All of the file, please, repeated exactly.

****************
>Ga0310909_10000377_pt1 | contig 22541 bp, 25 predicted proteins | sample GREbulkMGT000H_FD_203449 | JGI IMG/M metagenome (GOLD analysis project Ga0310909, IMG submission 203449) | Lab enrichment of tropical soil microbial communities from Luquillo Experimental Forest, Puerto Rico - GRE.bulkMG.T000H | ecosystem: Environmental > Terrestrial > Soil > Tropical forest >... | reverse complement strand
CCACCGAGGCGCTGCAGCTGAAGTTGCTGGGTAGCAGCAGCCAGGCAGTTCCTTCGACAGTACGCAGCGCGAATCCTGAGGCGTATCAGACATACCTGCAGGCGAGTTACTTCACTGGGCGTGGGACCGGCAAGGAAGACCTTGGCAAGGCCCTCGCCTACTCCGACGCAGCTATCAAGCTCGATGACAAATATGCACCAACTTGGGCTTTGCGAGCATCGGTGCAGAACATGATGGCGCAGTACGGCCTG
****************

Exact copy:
>Ga0310909_10000377_pt1 | contig 22541 bp, 25 predicted proteins | sample GREbulkMGT000H_FD_203449 | JGI IMG/M metagenome (GOLD analysis project Ga0310909, IMG submission 203449) | Lab enrichment of tropical soil microbial communities from Luquillo Experimental Forest, Puerto Rico - GRE.bulkMG.T000H | ecosystem: Environmental > Terrestrial > Soil > Tropical forest >... | reverse complement strand
CCACCGAGGCGCTGCAGCTGAAGTTGCTGGGTAGCAGCAGCCAGGCAGTTCCTTCGACAGTACGCAGCGCGAATCCTGAGGCGTATCAGACATACCTGCAGGCGAGTTACTTCACTGGGCGTGGGACCGGCAAGGAAGACCTTGGCAAGGCCCTCGCCTACTCCGACGCAGCTATCAAGCTCGATGACAAATATGCACCAACTTGGGCTTTGCGAGCATCGGTGCAGAACATGATGGCGCAGTACGGCCTG